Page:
Living with Lupus

Certain actions may be taken to help individuals with lupus maintain a high quality of life.

Reduce Stress

Stress is known to be a potential trigger for flares. This is thought to be caused by its activation of the immune system, which exacerbates symptoms.


Have a Support System

Having friends and family around to aid during times of pain, fatigue, or even for reminders to take medicine or as a way to get one’s mind off of living with lupus can greatly improve an individual’s quality of life.

Support system


Though lupus cannot be cured, there are ways to relieve the pain and discomfort from flares.


Medication differs on a case-by-case basis. Some common medications that may be prescribed include NSAIDS to treat pain and swelling, immunosuppressants to help control the immune system, and antimalarial drugs to help with joint and skin symptoms.


Get Checkups

Going to see your doctor regularly can help manage the symptoms, adjust treatment and medications as necessary, and monitor the kidneys.



Live-streamed classes

Fitness/Wellness Classes

Join the GatorCare Wellness Team Monday-Thursday at 12 PM for a 15-minute live-streamed fitness or wellness class. Each day focuses on a different aspect of fitness and wellness, including cardio, strength training, meditation, and stretching. All fitness levels are welcome, and no equipment is needed!

LIve-streamed classes

Fitness class


Looking for a fun way to get active? Join Zumba, the ultimate dance fitness party! Zumba boosts your energy by combining cardio, muscle conditioning, balance, and flexibility. Zumba is free to UF Health Shands and UF employees. Classes take place at UF Health Professional Park (3300 SW Williston Rd, Gainesville, FL) on Tuesdays and Thursdays from 5:30 PM – 6:15 PM in room D102 (The Swamp). Sign up for a fun-filled workout!


Educational Resource

Support Network

The Lupus Foundation of America works to greatly accelerate lupus research and push scientific boundaries to improve life now for people living with lupus. On their website, there are a wide variety of resources, support groups, and research studies for individuals of all ages.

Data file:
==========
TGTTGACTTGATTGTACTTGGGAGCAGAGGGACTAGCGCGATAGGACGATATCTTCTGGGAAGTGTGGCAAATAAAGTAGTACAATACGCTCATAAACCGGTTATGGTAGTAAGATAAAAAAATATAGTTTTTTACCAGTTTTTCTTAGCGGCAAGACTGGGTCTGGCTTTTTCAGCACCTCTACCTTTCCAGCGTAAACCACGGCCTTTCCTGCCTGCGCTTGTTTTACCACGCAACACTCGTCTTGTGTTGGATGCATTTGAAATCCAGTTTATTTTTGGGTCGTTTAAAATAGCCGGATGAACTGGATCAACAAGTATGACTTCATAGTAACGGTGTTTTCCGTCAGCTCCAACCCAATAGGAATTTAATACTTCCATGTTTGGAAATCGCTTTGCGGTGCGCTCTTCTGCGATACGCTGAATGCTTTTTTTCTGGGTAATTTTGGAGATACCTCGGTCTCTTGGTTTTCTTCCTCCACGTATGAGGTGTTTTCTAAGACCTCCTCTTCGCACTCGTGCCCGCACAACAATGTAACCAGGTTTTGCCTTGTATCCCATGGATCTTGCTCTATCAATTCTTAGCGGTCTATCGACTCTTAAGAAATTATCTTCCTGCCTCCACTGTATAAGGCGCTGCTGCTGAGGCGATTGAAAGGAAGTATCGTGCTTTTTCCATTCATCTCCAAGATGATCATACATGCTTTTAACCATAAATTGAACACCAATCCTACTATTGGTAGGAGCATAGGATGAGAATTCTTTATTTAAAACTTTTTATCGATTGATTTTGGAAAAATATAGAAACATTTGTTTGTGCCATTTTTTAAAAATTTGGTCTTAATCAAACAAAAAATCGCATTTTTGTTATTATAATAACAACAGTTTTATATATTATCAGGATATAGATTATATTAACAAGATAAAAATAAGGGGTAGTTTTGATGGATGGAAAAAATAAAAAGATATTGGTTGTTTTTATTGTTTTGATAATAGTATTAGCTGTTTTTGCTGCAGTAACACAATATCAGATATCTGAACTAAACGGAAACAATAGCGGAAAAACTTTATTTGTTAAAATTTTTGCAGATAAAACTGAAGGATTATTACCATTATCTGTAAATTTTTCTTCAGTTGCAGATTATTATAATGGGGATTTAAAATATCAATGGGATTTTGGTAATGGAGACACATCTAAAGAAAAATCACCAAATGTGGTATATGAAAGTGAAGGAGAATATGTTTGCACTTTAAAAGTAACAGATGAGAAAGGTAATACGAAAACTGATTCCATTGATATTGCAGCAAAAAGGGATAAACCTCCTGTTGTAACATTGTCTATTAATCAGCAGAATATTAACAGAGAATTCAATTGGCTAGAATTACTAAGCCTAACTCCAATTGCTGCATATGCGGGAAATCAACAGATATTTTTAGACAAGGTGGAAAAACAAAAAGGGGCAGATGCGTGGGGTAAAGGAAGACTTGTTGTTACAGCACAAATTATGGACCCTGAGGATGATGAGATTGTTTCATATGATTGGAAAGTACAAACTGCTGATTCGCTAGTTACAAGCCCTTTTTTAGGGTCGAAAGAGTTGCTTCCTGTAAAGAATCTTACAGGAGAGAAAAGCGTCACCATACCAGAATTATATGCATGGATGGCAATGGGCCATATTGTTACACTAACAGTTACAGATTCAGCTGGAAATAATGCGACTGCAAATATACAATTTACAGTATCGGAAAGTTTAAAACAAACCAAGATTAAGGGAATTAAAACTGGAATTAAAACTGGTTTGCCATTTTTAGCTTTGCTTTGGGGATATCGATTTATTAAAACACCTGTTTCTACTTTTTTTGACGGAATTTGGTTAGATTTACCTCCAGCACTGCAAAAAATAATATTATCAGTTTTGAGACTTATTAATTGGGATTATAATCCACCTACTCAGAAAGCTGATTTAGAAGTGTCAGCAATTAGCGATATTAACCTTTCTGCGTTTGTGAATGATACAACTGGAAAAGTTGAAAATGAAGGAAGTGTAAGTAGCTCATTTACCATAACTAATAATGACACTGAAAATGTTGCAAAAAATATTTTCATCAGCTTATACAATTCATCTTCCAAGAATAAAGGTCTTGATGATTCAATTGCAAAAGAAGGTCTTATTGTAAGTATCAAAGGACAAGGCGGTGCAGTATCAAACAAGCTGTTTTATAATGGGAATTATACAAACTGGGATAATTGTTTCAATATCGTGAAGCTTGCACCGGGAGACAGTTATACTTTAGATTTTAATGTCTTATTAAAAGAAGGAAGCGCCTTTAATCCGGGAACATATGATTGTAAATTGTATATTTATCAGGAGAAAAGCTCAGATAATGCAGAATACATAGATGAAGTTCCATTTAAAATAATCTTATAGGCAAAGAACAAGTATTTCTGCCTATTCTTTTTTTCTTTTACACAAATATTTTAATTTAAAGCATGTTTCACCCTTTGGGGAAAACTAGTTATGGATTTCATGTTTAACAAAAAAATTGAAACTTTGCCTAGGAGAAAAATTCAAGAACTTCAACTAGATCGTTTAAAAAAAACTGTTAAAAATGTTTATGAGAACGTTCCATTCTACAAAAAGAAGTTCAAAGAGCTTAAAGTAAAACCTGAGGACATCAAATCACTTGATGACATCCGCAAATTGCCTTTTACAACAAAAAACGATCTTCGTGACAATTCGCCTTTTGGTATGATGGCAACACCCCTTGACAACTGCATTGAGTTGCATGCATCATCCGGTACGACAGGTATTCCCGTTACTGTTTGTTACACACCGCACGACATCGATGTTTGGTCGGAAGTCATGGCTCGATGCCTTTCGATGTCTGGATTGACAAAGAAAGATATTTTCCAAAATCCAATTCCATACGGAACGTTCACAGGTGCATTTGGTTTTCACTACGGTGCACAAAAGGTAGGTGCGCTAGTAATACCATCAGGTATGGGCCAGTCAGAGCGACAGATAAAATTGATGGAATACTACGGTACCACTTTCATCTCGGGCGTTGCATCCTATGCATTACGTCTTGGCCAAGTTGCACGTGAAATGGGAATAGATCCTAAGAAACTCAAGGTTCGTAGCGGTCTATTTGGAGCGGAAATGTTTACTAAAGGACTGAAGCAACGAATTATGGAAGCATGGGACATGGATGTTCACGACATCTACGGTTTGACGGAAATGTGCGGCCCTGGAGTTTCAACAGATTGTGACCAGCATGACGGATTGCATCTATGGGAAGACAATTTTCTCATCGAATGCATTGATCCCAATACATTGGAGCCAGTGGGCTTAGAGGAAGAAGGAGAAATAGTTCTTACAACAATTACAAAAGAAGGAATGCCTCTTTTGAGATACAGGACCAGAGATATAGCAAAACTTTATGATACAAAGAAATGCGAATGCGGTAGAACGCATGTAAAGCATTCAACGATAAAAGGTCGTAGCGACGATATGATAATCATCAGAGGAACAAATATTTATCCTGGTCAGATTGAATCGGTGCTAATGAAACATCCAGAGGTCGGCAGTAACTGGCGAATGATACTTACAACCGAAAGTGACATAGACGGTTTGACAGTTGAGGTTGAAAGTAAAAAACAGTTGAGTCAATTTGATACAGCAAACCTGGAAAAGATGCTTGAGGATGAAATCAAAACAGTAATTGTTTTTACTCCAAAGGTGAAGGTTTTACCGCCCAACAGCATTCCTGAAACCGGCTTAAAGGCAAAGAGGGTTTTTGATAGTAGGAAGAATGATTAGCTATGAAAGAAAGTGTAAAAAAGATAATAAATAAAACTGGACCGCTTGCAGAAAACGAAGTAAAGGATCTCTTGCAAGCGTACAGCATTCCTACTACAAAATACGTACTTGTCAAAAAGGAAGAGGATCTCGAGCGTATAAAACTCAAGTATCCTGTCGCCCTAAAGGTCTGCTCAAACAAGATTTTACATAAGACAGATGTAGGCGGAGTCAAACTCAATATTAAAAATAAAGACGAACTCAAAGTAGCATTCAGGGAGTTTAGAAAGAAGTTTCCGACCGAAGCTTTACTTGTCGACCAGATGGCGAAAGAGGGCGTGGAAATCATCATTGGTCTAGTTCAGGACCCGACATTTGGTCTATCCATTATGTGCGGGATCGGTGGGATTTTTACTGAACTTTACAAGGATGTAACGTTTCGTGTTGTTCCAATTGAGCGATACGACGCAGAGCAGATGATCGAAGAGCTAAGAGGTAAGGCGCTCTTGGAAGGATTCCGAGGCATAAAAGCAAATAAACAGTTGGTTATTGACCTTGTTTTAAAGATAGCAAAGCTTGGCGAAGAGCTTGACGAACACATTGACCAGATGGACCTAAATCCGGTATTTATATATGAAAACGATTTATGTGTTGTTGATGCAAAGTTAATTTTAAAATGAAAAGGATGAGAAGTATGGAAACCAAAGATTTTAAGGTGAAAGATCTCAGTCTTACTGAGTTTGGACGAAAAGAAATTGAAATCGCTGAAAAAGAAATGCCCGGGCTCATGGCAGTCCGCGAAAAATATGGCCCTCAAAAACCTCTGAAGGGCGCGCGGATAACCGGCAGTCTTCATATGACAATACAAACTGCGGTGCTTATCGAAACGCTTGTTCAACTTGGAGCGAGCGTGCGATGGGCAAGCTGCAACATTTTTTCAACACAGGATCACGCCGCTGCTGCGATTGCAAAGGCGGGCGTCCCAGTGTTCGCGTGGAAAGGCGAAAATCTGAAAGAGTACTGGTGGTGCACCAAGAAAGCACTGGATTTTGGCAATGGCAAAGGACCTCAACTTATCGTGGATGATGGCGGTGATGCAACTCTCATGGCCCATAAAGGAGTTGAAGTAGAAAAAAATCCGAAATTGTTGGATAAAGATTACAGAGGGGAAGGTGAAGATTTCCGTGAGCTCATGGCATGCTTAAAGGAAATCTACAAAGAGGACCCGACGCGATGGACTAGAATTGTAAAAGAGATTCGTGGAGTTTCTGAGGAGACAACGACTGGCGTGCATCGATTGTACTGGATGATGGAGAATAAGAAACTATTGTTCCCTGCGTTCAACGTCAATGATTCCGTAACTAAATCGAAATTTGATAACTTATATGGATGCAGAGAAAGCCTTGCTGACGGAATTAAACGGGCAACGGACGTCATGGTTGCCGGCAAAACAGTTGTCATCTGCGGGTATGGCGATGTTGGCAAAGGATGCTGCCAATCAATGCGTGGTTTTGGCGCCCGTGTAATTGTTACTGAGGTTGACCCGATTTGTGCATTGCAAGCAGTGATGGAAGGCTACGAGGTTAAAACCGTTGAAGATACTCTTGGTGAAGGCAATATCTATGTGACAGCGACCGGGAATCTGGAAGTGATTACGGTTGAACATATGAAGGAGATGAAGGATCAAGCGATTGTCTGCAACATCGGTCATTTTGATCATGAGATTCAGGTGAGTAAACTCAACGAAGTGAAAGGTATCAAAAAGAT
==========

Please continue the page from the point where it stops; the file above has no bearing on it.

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Any Florida BLue Member 18+

Next Steps Health Coaching

Experience individualized health coaching with the Florida Blue Next Steps Health Coaching program. Health coaching is free for all Florida Blue members who are ages 18+ and is available through phone and email with a Registered Nurse Certified Health Coach.
During these one-on-one sessions, discuss health and wellness topics that matter to you.


Open to everyone

Walking Challenges

GatorCare hosts walking challenges for UF and UF Health employees (and family members!) via an online step-tracking platform called Walker Tracker. Using Walker Tracker makes it easier for you to track your daily steps and even compete against your coworkers and family to encourage you to reach your step goals. Walker Tracker can be accessed on a computer browser or via an app that is downloadable to your personal cell phone. You can sync your wearable activity-tracking device or you can manually enter your steps into the platform.

May WC